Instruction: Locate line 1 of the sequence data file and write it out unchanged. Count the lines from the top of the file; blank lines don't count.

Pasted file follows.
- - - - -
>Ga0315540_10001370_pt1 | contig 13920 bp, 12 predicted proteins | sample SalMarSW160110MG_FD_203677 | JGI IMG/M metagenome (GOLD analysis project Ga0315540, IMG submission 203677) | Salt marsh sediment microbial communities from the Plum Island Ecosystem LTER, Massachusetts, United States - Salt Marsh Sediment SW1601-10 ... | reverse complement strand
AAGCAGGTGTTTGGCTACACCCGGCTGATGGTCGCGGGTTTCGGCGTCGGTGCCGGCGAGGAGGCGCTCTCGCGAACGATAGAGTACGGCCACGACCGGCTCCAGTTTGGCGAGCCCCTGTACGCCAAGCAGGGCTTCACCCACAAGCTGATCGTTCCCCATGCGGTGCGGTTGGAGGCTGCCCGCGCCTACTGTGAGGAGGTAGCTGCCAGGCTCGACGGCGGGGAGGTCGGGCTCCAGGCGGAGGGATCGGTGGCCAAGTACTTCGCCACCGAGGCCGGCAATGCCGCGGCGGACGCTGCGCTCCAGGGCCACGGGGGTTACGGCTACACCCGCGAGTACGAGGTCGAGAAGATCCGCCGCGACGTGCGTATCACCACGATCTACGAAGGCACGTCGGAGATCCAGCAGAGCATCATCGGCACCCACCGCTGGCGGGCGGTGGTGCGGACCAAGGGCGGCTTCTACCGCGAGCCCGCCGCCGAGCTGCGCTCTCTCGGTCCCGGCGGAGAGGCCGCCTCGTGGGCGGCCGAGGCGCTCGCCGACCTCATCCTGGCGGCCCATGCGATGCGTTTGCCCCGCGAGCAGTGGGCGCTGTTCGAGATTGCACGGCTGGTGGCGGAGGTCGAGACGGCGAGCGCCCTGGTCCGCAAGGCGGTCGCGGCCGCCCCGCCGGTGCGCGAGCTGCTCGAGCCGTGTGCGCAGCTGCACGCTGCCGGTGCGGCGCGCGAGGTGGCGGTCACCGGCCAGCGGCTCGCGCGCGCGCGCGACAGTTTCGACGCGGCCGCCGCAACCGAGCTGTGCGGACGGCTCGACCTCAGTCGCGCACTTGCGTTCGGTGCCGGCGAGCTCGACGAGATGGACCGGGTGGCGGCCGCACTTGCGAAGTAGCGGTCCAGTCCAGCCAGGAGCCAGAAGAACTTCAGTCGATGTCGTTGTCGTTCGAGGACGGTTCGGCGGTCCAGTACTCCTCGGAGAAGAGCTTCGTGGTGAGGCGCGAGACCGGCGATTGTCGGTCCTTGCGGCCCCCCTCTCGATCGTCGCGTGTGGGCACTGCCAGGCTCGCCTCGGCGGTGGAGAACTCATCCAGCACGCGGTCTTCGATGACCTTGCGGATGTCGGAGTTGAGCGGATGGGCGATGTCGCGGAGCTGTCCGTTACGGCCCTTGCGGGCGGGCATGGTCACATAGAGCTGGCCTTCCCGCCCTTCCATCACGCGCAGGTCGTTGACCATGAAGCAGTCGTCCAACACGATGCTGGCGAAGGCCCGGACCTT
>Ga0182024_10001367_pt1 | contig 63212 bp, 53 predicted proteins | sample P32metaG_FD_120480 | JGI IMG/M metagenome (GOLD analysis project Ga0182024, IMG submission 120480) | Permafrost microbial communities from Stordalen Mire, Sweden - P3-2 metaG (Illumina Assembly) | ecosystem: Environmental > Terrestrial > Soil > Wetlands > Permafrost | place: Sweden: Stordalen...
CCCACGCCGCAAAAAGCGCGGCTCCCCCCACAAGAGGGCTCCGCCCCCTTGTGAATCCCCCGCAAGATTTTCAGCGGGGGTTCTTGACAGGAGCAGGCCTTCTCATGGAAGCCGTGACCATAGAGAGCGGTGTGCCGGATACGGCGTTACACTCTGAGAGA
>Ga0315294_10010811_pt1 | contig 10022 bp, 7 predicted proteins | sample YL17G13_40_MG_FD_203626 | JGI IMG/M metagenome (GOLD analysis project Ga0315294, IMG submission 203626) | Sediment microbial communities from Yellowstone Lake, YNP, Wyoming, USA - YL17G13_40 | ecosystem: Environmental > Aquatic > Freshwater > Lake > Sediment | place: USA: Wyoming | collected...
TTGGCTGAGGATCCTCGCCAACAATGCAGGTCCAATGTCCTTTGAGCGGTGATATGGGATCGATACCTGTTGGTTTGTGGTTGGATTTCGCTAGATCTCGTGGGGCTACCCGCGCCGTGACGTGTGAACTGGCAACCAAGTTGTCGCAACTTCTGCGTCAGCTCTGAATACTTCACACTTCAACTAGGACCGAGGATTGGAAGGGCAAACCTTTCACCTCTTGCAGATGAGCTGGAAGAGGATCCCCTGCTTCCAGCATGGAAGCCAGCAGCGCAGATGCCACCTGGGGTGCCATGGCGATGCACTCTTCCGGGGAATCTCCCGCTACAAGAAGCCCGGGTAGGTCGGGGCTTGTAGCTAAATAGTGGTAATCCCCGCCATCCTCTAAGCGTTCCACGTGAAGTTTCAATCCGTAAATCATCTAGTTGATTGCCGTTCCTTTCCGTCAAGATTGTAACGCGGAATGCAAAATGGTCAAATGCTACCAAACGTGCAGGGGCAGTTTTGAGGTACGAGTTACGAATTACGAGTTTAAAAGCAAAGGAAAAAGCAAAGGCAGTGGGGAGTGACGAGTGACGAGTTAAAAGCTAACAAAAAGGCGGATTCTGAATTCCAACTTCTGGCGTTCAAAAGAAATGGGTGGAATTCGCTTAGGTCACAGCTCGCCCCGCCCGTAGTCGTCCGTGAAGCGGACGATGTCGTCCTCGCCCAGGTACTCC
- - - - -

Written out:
>Ga0315540_10001370_pt1 | contig 13920 bp, 12 predicted proteins | sample SalMarSW160110MG_FD_203677 | JGI IMG/M metagenome (GOLD analysis project Ga0315540, IMG submission 203677) | Salt marsh sediment microbial communities from the Plum Island Ecosystem LTER, Massachusetts, United States - Salt Marsh Sediment SW1601-10 ... | reverse complement strand